A 40-year-old with a long history of cigarette smoking presented to a neighboring hospital complaining of vague, persistent abdominal pain. A routine chest x-ray taken as part of the initial workup revealed a mass in the left upper lobe (LUL) that measured 4.5 cm in diameter. She was referred to our hospital for evaluation of the lung mass.

An endoscopic examination was performed with bronchial brushings and bronchial washings, which at that time failed to reveal malignant cells. Subsequently, a computerized tomography (CT) examination was performed that revealed a tabulated mass measuring 5.0 x 5.0 x 4.0 cm in the anterior segment of the LUL that was consistent with cialis professional online. Mediastinal lymph nodes measuring from 1.0-1.5 cm were present, suggesting lymphadenopathy. The liver and adrenal glands were negative for metastatic disease. A needle biopsy of the lung mass was inconclusive for malignancy, showing mainly necrotic debris and scattered atypical cells. A staging mediastinoscopy was performed with biopsy of level 4 and 7 nodes on the right side, and level 2 nodes on the left side. All lymph nodes were negative for metastatic carcinoma. Subsequent to surgical consultation, because of her age and good performance status and apparent absence of local and distal metastases, LUL lobectomy with mediastinal lymph node resection was performed, and adjuvant radiation and chemotherapy was planned. Pathology examination of the resected tissue revealed a malignant neoplasm. The tumor involved the left mediastinal lymph nodes at level 5. The level 2 and 7 nodes were negative. Postoperatively, the patient initially appeared to have tolerated the procedure well and was discharged with referral to the oncology service. canadian pharmacy cialis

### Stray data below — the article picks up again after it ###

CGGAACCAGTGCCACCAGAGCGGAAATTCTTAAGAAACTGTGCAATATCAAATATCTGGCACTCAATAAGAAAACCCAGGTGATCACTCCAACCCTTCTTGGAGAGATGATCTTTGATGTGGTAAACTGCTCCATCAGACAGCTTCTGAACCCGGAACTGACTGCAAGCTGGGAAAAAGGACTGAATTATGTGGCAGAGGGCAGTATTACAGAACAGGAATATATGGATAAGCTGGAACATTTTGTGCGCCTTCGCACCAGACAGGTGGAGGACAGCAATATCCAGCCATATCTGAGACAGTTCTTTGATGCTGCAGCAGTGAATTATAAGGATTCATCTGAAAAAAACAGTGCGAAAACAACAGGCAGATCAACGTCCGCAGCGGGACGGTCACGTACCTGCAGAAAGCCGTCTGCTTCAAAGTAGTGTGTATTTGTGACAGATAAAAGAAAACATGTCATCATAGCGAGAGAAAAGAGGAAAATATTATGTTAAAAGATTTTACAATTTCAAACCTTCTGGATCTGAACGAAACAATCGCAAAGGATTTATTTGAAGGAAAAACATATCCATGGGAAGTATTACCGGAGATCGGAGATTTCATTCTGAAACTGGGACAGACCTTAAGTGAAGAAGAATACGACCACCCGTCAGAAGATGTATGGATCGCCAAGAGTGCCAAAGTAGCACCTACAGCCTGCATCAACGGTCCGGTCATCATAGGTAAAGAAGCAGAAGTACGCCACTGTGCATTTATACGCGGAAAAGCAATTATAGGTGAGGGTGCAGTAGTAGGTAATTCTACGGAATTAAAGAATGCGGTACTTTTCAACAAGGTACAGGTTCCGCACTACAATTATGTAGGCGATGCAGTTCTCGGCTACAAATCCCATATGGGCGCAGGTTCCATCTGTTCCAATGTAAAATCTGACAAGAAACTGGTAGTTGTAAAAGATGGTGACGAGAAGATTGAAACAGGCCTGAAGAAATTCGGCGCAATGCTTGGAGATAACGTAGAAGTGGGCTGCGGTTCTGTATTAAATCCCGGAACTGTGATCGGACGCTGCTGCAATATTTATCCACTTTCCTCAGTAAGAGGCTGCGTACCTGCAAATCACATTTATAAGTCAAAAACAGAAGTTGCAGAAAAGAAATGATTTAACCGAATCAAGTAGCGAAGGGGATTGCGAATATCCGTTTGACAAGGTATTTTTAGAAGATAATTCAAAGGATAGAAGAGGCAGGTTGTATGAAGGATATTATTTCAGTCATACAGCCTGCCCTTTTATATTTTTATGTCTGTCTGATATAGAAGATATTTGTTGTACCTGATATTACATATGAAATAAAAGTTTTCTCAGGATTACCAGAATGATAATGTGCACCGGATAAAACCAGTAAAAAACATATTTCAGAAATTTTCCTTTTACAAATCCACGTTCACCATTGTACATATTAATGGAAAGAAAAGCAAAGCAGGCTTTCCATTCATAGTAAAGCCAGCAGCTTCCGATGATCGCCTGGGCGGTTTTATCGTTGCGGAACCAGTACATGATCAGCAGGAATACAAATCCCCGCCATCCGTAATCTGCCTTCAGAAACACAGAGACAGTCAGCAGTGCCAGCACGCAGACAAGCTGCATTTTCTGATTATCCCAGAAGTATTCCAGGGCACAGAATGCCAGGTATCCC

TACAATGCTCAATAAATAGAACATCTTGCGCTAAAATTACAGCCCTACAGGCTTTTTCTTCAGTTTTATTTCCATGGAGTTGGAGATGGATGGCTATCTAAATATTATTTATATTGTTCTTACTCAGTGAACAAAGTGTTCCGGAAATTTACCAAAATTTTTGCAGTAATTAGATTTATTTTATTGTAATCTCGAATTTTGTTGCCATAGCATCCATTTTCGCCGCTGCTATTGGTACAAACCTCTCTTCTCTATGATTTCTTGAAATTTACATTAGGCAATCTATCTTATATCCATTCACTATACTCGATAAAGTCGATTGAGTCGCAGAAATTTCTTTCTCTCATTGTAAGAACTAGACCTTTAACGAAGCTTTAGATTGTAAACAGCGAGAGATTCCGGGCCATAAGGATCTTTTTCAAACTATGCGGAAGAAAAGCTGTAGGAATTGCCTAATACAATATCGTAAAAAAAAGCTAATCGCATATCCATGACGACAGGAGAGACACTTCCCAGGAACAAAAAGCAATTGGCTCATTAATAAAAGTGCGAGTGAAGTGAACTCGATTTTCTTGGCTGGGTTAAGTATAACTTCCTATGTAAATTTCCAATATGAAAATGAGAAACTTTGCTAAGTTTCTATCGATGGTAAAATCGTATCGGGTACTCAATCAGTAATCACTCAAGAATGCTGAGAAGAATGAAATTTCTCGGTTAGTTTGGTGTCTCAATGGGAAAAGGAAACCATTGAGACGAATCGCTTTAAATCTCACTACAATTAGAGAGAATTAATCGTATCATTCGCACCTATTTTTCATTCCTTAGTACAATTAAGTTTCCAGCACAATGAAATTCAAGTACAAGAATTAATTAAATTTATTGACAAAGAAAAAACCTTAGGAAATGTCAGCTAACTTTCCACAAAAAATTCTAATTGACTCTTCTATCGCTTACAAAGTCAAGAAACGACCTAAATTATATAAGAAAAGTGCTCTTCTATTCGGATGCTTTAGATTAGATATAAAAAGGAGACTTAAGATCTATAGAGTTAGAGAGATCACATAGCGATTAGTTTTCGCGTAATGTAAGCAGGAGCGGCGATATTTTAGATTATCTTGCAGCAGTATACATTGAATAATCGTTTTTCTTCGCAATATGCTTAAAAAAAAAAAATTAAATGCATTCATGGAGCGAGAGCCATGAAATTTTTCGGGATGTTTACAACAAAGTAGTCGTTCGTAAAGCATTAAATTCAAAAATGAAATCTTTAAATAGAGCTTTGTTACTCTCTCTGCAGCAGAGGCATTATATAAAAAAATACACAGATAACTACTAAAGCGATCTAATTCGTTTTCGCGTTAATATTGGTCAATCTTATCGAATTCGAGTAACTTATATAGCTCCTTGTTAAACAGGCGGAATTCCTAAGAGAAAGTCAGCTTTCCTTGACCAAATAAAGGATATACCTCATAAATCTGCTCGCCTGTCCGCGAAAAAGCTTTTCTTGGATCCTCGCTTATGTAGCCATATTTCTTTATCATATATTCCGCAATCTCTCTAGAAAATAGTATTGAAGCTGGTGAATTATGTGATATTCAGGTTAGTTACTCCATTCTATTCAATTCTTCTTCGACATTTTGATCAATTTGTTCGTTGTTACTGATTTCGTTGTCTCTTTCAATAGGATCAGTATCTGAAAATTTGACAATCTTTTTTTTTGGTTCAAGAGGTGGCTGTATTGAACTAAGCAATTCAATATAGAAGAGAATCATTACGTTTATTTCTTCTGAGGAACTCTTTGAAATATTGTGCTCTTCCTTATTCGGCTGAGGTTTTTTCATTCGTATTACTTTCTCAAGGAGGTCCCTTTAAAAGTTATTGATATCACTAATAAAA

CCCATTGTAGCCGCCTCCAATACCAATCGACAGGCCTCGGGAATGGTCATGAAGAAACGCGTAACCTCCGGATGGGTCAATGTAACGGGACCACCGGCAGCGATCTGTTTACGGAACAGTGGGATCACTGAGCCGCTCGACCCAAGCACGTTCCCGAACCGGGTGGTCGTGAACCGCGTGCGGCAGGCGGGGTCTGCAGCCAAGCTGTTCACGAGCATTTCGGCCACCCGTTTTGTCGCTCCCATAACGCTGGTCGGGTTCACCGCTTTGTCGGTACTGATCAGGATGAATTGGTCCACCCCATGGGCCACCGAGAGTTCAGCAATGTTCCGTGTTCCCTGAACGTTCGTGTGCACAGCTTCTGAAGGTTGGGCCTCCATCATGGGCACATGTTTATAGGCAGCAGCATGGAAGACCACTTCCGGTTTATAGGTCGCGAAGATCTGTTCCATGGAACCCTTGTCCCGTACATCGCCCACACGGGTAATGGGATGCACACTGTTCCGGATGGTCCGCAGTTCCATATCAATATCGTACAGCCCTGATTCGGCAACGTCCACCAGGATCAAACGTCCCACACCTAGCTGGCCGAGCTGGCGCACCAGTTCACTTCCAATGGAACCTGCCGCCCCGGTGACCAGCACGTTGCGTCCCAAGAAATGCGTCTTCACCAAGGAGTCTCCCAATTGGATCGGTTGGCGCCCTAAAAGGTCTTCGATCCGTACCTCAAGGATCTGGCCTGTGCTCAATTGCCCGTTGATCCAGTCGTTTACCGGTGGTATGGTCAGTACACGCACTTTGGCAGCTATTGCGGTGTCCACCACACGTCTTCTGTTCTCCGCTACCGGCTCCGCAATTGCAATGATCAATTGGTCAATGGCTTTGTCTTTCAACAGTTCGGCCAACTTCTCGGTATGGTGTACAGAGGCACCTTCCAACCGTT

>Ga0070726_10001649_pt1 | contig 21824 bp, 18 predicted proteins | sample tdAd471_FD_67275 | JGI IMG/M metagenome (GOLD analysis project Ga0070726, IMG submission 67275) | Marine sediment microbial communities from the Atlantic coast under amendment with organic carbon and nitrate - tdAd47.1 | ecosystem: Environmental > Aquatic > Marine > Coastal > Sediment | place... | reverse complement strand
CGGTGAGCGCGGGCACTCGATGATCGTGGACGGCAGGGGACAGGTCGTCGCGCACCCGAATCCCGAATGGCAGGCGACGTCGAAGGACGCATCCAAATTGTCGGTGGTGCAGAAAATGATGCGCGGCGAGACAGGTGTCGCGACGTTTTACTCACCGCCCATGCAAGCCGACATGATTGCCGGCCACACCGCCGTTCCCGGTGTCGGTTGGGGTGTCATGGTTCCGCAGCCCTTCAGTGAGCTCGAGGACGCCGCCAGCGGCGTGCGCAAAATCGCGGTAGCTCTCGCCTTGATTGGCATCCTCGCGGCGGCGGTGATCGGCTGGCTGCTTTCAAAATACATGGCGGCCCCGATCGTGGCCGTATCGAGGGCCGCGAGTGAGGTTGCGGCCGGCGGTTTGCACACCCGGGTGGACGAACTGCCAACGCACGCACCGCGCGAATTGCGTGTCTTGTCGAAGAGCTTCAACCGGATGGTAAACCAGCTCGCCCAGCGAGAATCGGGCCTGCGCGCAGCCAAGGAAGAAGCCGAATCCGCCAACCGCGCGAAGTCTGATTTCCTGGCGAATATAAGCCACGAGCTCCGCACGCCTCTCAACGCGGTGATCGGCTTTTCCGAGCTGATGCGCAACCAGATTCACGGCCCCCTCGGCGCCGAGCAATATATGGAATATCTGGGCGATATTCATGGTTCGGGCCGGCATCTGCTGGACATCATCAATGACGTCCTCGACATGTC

Although the lung lesion, which represented a life-threatening disorder, was given more immediate con¬≠sideration, the persistent abdominal pain remained a concern. To further evaluate an abnormal CAT scan that had been performed by the referring hospital, a positron emission tomography (PET) scan was performed. The CAT scan, which preceded the discovery of the lung lesion, showed “small-bowel thickening and mesenteric stranding.” The PET scan revealed increased focal small-bowel uptake in the left mid-abdomen that corresponded to the abnormal CAT scan site and concluded that malignancy or inflammatory bowel disease be considered. She was scheduled to return to oncology for treatment two weeks after the PET scan; however, on the day prior to her scheduled appointment, she presented in the ER with severe abdominal pain and tenderness, in shock and with severe anemia (Hct. 18%). Emergency surgery revealed a large mesenteric mass that had perforated into the jejunum, and there was extensive, severe peritonitis. The postoperative course was extremely poor, complicated by ventilator dependence, hypotension and episodes of cardiac arrest. In spite of intensive care, including resuscitative efforts, the patient succumbed to anoxic injury and brain death and died nine days after the emergency surgery.